To know success, first define it for yourself.

The accomplishment of an aim or purpose.

The attainment of popularity or profit.

The gaining of wealth, respect, or fame.

Those are a few common definitions of success, ones that point to the importance of reaching some sort of standard or goal.

While I certainly agree with the importance of accomplishment, it’s clear these definitions lack depth.

In fact, I’ve learned that successful people have one thing in common: They’ve honed their own definition of success.

They have a fairly clear sense of what matters most to them, whether that is having a family, building their immediate community, maintaining incredible friendships, or pursuing a specific career. In other words, they experience success in and on their own terms.   

Understanding what success looks like for any one of us is not always clear or easy. Most of us are initially other-directed, led by notions of success expressed by family, friends, society, and yes, colleges and universities. And we can all certainly use these sources in crafting our individual definitions of success.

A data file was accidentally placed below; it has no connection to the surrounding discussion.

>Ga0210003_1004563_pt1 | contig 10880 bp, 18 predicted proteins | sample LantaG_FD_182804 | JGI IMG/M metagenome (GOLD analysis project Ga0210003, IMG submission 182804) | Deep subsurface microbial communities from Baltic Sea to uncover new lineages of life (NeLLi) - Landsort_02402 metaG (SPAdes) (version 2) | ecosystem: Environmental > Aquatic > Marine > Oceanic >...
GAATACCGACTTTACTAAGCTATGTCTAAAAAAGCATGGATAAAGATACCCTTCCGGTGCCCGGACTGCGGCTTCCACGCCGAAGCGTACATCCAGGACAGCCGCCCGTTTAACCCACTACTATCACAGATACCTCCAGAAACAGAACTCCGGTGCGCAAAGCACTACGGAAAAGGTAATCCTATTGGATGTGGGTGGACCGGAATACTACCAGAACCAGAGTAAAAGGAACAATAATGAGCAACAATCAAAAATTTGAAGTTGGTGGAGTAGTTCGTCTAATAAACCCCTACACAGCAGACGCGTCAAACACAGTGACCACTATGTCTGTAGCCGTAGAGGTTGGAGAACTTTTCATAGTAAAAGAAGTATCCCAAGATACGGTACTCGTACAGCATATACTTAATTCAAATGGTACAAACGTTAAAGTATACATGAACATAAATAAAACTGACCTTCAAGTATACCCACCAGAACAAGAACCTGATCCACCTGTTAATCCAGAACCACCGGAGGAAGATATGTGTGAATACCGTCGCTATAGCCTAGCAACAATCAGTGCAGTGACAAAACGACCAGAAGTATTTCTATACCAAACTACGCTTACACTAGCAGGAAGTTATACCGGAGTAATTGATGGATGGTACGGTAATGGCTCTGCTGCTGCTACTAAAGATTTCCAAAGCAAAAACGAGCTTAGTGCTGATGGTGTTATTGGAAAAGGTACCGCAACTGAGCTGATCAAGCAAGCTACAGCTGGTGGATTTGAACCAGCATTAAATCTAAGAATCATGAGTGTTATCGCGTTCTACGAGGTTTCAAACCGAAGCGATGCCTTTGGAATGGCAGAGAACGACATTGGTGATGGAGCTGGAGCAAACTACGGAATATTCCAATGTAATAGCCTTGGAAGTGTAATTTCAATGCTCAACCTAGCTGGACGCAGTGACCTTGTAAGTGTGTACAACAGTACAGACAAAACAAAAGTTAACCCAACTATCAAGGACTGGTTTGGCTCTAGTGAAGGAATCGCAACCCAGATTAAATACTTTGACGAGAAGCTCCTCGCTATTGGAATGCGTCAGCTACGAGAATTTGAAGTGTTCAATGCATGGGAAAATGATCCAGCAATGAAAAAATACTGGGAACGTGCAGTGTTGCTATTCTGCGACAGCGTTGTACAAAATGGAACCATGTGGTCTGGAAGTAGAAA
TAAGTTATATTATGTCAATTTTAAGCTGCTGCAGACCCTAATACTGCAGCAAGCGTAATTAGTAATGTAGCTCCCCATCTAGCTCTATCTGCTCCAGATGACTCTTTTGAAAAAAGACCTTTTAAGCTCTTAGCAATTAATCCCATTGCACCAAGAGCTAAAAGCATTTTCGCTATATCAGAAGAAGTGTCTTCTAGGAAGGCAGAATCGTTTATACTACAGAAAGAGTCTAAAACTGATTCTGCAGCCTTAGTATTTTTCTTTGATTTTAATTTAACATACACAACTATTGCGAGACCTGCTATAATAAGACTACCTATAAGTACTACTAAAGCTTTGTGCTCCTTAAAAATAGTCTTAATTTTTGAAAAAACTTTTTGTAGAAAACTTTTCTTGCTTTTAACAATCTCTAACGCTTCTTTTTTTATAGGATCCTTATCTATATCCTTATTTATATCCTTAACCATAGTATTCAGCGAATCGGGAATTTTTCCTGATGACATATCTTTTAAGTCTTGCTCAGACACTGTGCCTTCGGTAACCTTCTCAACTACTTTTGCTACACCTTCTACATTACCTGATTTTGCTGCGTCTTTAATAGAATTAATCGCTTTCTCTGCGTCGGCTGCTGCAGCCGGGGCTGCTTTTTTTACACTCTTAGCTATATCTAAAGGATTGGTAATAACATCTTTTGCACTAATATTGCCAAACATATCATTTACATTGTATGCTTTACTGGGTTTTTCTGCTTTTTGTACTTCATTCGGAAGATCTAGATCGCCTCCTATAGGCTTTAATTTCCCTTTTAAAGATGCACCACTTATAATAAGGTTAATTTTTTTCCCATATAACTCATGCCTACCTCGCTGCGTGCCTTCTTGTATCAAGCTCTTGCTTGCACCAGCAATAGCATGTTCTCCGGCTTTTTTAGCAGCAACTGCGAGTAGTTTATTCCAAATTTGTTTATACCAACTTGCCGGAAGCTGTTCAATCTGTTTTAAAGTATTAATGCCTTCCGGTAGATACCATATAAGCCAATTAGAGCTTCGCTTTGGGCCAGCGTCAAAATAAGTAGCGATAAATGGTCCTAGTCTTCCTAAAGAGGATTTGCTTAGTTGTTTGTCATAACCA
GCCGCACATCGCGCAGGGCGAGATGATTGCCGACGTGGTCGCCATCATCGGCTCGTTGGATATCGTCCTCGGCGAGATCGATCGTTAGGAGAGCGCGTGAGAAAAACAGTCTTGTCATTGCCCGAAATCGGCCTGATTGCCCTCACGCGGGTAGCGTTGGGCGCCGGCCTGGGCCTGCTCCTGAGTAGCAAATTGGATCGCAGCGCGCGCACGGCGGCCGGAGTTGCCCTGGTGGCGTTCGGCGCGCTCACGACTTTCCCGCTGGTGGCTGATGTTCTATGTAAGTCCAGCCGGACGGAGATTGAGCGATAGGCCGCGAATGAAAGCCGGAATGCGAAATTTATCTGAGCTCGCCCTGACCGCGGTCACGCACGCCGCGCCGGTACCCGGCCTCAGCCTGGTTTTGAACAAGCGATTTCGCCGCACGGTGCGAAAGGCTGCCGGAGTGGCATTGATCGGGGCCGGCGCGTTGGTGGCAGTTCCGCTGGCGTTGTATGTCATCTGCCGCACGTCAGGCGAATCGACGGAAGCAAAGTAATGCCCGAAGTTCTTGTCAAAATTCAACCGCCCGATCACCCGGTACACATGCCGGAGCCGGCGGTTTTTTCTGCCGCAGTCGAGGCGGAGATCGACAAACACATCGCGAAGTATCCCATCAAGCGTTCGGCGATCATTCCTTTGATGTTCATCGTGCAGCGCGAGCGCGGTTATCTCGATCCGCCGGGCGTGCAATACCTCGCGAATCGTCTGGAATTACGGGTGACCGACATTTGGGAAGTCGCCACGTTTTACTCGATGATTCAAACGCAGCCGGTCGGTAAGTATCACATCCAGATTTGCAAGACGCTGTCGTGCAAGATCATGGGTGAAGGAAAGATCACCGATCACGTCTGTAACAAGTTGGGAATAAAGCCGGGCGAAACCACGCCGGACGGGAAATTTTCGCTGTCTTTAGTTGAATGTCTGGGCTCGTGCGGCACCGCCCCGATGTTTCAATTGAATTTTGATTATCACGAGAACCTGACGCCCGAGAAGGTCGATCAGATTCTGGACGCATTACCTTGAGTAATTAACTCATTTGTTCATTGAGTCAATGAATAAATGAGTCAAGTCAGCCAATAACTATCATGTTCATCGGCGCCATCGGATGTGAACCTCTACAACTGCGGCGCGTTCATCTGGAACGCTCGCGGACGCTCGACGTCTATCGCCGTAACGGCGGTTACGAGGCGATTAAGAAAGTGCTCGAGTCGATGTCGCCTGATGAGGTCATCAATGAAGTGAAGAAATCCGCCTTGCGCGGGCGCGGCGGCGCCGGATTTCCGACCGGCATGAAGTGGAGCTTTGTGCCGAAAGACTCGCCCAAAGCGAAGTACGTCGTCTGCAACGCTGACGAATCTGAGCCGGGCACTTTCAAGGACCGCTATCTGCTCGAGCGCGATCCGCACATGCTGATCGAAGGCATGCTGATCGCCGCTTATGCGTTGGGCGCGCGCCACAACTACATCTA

For instance, at Yale, we define success in terms of how you use your talents in service to others, including family, community, country, and humanity. There’s an entrenched value that each student’s life and path should have this kind of meaning.

Holding this value can free us to understand success beyond other, more conventional values (money and influence, for example). While our alumni are CEOs, Nobel Prize winners, presidents, and award-winners, to most of them, these awards and titles are a “yes, and”—a complement to, and not the primary measure of, their success.

My personal definition of success is holistic: Success must extend across many areas of life: personal relations, professional life, and connections with the community and the world.

The key to creating your own definition of success is to listen to your internal voice for clues and to experiment broadly to figure out what works for you. I’ll share more of these experiments and techniques for defining success in future posts, and I welcome your contributions to this ongoing discussion and discovery.

So, what’s your definition of success?